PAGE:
How Wind And Current Makes A Tide Race Go!
I went for a play recently with Tim G and Brenda R. We headed out to run the reef line in the Fishers Island Sound which is famous (infamous?) for it’s races. This is my backyard stomping grounds but it can still has a bucketload to teach me and this run at it left me thinking about the intricate relationship between wind and waves.
To set the scene; it was a springs (full or new moon cycle resulting in relatively higher tides and faster currents) so lots of moving water. 4.5 knts at The Race which is the primary station round here that we gauge both timing and flow rate at the subordinate locations such as The Cans, Wicopesset Passage, Race Rocks, the races along the Ct shore and the reef line we hit this day featuring Catumb Rocks and Sugar Reef. Winds were southeast 5-10knts and while there were small wind waves as the wind had been south for a few days, there was no swell so not really enough energy to effect the races we were headed to.
I’ll get into the gory details on fluid dynamics of a race/overfall in future blogs but, for the sake of this entry, let’s just say that fast moving water does not a race make. There needs to be a countering wind. Along this line, the ebbing Long Island Sound runs south east, meets wind out of the south east (wind direction is described by the direction it comes from), stands up the ripples caused by the water “racing” over the relatively shallow reefs and it forms a field of rideable waves. Quite similar to white water in a few ways. Without the wind, there is plenty of fast moving, swirly current but no waves. On a springs, you need little wind to stand the waves up while on a neaps (mid moon cycle so less current) requires more wind to do the same.
What has really baked my noodle over the years is trying to pin down the perfect balance. How much wind vs how much current? The wind holds the face of the wave up so they are steep enough to ride. Too little wind and the waves are small and fast so may not be possible to ride. You have to paddle your ass off to get on them and keep at it the entire ride. Too much wind (especially gusty wind) makes the field an unconsolidated mess, with waves running into each other or collapsing under their weight. White knuckle, short, bury your bow rides are the best you’ll get. As the current rate increases and decreases over the moon cycle, the optimal amount of wind has an inverse relationship. More current, less wind and vice versa.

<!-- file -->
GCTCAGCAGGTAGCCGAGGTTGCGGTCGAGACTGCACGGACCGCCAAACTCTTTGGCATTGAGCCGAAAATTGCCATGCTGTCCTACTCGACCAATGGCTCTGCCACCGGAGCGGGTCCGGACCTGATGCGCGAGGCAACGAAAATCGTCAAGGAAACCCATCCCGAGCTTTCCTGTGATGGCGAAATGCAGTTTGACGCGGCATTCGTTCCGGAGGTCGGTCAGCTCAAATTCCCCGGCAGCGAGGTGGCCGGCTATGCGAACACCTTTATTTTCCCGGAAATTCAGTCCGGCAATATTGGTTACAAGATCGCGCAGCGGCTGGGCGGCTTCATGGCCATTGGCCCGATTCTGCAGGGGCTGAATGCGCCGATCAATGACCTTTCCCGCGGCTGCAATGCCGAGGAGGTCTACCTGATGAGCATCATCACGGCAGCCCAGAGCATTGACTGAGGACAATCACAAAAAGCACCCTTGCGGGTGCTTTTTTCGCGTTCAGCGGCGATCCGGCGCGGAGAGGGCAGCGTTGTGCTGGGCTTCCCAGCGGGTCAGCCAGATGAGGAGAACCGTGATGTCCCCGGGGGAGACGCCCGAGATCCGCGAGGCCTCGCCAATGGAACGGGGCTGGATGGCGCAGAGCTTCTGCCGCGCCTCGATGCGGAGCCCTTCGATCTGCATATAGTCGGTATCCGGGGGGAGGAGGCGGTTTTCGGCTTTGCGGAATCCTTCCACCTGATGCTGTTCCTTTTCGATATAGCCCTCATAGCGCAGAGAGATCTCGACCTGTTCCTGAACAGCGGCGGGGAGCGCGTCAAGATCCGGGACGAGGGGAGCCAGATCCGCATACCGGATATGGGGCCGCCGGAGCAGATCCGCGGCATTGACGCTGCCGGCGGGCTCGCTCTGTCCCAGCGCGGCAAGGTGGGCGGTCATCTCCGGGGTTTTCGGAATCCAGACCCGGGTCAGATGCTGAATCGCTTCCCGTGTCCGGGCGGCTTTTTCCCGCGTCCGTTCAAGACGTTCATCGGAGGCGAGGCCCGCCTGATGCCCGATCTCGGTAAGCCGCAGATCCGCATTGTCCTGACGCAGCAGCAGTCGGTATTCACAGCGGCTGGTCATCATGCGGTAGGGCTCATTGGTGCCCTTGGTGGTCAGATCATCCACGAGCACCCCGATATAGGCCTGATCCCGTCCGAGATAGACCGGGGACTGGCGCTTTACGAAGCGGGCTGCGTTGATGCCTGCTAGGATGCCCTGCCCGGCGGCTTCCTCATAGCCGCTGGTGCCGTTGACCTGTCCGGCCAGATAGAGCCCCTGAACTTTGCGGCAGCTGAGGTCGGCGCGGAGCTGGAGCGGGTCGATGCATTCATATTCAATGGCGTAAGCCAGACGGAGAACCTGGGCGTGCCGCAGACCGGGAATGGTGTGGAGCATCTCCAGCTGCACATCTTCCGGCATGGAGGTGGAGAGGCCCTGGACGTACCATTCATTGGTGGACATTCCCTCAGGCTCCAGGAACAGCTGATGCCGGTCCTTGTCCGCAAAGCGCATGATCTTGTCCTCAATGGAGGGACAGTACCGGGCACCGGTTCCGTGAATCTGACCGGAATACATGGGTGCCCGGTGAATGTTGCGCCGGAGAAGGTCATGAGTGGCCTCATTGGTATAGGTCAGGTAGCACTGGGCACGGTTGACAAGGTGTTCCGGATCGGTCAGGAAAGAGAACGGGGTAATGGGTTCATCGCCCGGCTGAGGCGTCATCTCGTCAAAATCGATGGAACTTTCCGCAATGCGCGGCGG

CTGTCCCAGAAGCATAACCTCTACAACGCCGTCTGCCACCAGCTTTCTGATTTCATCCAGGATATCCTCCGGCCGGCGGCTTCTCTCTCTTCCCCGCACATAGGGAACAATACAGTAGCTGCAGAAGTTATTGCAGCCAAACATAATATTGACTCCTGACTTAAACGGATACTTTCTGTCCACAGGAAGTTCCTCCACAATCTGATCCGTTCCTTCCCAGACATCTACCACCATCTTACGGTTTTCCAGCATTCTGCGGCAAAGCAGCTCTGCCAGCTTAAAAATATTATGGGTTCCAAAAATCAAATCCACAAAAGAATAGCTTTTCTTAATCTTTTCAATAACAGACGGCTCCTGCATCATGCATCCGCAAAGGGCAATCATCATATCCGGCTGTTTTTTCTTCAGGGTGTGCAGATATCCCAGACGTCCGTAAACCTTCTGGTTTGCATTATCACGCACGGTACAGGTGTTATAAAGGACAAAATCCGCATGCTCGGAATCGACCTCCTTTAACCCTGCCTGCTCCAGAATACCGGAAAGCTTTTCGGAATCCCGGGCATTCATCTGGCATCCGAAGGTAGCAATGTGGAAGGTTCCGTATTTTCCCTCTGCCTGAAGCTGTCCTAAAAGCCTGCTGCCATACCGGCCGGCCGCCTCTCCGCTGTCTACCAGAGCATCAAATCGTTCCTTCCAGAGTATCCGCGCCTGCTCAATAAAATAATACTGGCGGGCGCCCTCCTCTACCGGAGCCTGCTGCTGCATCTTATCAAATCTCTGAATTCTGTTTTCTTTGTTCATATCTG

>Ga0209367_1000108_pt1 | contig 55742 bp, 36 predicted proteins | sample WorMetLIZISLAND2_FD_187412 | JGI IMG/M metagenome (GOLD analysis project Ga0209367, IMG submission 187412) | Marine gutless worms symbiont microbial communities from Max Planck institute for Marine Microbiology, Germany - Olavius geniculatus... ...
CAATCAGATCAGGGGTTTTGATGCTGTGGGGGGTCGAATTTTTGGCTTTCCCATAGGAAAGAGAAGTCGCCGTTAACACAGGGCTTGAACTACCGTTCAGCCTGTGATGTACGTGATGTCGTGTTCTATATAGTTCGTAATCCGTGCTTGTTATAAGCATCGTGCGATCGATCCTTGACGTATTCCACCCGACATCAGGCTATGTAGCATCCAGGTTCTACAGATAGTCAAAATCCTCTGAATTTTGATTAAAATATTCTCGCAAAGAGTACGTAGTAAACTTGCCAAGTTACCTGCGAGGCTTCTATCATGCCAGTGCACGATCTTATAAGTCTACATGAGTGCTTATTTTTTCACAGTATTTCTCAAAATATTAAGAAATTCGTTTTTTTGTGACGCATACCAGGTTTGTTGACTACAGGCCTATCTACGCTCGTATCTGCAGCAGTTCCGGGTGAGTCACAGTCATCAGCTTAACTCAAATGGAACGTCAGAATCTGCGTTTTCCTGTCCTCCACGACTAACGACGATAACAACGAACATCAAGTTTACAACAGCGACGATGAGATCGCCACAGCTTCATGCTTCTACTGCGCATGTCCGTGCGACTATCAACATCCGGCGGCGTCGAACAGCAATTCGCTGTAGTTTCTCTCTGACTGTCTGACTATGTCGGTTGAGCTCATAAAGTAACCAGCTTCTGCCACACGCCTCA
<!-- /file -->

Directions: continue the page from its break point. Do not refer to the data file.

You can judge where you are at from quite a distance by looking for the white. When a wave stands up steep enough to ride, it’ll usually have a bit of white foam on top. That part of a wave is called the shoulder. No white means the waves are probably not surfable and too much white means the wave is collapsing (known as dumping) and you are in for a crash-and-burn type ride. Generally.
The three of us hit a sweet spot the other day. Glassy, green waves with just a bit of a breaking edge. The bigger ones were in the 3.5′ area which, keeping in mind that a paddler’s head is at around 2′, made for a super friendly and super fun session. It took a little windmilling your paddle to get on them but once caught, it was a long ride with enough speed to allow you to punch through or ride over the next wave, allowing for another ride. Linking rides is really what a good day in a race is all about.
While it was a Summer Sunday which would normally find half drunk power boaters hammering willy nilly around the sound, the max flow was late enough so we didn’t launch till late afternoon. Most of the boaters had already rushed off the water to go sit in traffic on their painful journeys home. Pretty soon, we had the area mostly to ourselves except for a couple of fishermen working out in front of the fields. They must have assumed we were insane cause they kept their distance. We landed on a fantastic sunset, all of us with the big ass, stupid grins one can only get through dumb luck.
PHOTO CREDIT: Ronny@Quonny by Carl Tjerandsen